Sierra Leone Braces for More Floods Amid Mass Burials

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  • Health Ministry is sending teams to fumigate disaster area
  • Authorities may have to evacuate more flood-prone areas

Sierra Leone braced for more floods as the country buries the casualties of a mudslide that killed hundreds of people in the capital, Freetown.

The government buried almost 300 people this week and the Health Ministry sent out teams to fumigate areas where decomposing bodies are trapped in the mud, Idalia Amaya, emergency response coordinator for Catholic Relief Services, said by phone from Freetown late Thursday. So far, 409 bodies have been removed from the rubble, the United Nations humanitarian aid coordination agency said in a statement on its website.

Rescue teams have received reports that some missing people are sending text messages saying they are trapped, Amaya said. The teams have been trying “to work on getting people out but it’s been raining and the mud is very thick and there aren’t enough machines” to clear it, she said.

Further landslides are possible and the government may have to evacuate some areas, the UN said.

August is the peak of the rainy season in Sierra Leone. Heavy rains were reported on Tuesday and Wednesday, the European Commission’s Emergency Management Service said on its website. More than 600 people remain missing and search operations are hampered by the continuous rain, the UN said.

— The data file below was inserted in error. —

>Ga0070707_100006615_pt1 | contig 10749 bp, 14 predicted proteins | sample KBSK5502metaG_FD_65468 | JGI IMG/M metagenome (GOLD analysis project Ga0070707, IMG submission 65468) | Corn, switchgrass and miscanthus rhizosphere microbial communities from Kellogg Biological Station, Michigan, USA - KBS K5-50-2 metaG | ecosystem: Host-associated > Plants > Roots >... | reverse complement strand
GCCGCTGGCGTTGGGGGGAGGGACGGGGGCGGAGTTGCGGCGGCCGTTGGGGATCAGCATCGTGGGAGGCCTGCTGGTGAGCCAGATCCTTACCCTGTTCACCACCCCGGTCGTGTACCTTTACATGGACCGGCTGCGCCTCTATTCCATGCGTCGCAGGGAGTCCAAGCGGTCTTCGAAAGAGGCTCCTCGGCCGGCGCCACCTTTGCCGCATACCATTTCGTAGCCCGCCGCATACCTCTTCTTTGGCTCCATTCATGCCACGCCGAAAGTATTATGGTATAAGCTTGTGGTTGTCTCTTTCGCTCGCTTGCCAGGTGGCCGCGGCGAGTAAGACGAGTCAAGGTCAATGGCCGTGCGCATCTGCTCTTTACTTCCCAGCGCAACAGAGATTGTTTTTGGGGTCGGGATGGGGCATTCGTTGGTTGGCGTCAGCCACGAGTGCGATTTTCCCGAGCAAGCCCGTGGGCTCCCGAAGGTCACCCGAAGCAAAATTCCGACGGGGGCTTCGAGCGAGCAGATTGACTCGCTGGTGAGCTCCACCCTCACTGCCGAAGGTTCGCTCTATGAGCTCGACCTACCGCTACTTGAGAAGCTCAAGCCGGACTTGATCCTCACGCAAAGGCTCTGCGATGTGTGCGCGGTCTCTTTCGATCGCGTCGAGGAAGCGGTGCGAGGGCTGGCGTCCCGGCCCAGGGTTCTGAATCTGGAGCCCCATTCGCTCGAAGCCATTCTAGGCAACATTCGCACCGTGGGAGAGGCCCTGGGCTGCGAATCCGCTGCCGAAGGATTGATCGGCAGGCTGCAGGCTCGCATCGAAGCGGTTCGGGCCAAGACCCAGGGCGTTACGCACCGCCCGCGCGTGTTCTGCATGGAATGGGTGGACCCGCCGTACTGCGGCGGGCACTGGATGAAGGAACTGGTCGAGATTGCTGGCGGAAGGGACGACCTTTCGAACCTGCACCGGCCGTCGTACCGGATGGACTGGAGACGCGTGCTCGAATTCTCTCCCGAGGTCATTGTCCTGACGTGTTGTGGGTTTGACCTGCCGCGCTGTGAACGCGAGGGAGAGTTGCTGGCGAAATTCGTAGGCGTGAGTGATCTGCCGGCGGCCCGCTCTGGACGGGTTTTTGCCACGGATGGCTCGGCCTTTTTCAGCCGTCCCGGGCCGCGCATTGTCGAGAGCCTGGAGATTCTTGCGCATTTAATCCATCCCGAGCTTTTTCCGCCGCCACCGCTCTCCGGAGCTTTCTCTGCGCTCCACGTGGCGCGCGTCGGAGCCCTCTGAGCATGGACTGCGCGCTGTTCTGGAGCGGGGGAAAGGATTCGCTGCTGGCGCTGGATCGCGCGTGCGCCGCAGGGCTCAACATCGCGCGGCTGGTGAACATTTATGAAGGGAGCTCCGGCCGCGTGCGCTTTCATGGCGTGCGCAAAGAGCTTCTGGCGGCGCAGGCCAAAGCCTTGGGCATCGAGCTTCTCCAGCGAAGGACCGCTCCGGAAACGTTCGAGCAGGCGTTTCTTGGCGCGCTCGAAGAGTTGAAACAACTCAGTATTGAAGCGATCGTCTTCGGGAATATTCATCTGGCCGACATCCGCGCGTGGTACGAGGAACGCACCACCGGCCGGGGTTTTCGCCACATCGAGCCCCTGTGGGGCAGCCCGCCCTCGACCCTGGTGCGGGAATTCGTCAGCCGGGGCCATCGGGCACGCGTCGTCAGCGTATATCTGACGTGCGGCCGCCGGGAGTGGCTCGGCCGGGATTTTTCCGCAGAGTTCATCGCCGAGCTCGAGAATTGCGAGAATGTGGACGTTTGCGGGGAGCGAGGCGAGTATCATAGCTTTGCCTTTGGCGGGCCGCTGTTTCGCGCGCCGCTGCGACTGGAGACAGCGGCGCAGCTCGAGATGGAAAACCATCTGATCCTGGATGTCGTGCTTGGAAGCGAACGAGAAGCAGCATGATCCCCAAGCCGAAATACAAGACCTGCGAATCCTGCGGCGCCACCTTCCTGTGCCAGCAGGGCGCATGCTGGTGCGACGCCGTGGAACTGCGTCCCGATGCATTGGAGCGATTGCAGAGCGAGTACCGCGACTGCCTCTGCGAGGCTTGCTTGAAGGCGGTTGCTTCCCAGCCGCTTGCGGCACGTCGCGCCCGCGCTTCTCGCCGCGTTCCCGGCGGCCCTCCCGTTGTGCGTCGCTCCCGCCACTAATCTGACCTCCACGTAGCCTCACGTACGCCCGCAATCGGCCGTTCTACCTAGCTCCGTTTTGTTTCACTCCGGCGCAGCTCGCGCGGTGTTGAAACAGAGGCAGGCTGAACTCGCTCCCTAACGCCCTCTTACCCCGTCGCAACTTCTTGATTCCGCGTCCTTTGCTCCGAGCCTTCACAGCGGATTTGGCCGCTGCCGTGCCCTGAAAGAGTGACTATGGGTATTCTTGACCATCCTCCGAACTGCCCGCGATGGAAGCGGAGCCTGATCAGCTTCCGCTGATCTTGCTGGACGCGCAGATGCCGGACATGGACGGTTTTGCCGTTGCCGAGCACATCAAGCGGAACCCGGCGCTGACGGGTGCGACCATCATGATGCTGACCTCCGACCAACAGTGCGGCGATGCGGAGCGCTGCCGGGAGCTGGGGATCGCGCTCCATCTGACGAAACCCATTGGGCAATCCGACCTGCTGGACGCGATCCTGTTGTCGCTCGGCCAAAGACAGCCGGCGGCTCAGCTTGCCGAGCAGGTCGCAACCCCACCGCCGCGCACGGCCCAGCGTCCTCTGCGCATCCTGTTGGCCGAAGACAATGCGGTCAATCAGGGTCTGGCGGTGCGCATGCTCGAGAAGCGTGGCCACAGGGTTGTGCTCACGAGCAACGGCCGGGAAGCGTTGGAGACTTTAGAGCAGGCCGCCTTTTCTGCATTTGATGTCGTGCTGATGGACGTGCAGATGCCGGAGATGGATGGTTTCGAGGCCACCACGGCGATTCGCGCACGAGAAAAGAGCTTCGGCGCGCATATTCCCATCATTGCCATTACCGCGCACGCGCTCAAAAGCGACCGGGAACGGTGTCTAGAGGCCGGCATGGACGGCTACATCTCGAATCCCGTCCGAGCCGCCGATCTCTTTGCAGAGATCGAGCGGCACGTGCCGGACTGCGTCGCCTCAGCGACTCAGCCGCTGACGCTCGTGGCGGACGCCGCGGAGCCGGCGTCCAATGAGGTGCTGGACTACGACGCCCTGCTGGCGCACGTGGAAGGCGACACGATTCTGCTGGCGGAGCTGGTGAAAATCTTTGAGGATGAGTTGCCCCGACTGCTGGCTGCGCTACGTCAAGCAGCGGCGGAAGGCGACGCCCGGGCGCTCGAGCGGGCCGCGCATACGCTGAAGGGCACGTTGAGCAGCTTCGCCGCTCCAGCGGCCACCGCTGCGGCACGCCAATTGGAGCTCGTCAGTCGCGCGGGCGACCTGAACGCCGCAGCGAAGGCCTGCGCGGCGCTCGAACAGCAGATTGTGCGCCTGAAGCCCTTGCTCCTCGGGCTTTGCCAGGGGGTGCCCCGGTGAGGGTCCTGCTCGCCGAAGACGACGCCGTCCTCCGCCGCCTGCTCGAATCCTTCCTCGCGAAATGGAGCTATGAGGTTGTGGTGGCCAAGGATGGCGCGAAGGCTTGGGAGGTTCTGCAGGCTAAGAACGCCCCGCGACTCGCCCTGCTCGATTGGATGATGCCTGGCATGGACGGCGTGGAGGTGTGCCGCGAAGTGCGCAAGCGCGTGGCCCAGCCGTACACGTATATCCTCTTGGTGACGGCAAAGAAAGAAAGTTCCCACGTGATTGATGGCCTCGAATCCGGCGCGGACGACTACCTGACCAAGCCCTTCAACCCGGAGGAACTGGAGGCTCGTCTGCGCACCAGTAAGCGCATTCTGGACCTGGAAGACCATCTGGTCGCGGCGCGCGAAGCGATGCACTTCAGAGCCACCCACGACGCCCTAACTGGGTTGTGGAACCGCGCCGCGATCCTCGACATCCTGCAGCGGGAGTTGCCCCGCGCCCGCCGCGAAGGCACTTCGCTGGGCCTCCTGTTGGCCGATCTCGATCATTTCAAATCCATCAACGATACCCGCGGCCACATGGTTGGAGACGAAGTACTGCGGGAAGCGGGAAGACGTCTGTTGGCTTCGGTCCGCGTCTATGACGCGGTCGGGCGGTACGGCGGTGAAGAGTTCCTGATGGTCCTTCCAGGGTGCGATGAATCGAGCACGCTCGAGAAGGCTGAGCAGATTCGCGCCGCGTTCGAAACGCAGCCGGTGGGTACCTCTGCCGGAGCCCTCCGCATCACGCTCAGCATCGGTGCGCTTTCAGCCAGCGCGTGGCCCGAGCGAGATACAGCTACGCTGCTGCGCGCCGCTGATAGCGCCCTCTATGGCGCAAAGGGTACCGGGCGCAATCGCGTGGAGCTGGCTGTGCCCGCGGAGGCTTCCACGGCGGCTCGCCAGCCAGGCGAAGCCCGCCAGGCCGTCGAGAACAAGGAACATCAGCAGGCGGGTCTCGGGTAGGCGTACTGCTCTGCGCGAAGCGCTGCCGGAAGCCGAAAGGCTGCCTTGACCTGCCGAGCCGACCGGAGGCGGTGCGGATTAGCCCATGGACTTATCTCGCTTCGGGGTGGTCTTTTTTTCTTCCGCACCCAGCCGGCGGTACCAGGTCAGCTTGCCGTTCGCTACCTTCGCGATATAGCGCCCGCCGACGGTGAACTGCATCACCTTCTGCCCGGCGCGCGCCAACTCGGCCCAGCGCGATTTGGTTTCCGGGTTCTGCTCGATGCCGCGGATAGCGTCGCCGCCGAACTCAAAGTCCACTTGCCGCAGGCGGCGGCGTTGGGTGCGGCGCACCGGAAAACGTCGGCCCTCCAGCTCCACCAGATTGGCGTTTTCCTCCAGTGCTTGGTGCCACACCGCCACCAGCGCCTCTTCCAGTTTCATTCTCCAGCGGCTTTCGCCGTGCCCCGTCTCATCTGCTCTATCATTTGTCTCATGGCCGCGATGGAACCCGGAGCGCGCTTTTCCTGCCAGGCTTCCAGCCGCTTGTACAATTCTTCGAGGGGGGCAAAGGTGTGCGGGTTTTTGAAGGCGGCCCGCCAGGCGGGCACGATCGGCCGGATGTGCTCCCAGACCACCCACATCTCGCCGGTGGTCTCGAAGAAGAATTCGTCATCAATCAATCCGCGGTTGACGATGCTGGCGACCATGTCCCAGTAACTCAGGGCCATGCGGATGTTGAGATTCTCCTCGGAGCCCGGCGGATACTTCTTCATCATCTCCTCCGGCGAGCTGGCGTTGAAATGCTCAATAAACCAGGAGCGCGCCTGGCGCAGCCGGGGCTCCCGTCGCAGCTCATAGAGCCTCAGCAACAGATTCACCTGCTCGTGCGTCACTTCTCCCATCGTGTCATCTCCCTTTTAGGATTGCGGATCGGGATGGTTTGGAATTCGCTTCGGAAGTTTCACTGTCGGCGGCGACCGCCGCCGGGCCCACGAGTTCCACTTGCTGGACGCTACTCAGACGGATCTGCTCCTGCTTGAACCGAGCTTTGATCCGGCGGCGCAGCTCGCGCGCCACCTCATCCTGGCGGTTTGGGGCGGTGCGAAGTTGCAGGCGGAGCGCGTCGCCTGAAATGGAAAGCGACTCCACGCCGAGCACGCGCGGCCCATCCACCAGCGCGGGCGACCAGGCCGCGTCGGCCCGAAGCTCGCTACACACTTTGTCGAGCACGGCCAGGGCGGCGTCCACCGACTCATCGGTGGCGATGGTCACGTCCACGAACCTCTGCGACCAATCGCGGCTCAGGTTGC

‘Dignified Burial’

“We want to give the victims a dignified burial,” the mayor of Freetown, Sam Gibson, told Radio Democracy on Thursday. After that, “we have to start working again to prepare the minds of everybody to steer clear of dangerous locations and flood-prone areas,” he said. “Everybody must be on the alert.”

Monday’s mudslide happened after a mountainside collapsed in Regent in the southeast of Freetown following torrential rains. The disaster came less than two years after the end of an Ebola epidemic that killed more than 11,000 people in West Africa, with Sierra Leone one of the hardest-hit countries.

Deforestation and soil erosion probably contributed to the disaster, James Kamara, a spokesman for the Environment Protection Agency, said on Radio Democracy on Wednesday.

“The cutting of teak trees and bad environmental practices affected the soil,” he said. “We need to protect the environment. We have been working but we are still at the initial stages of our operations.”


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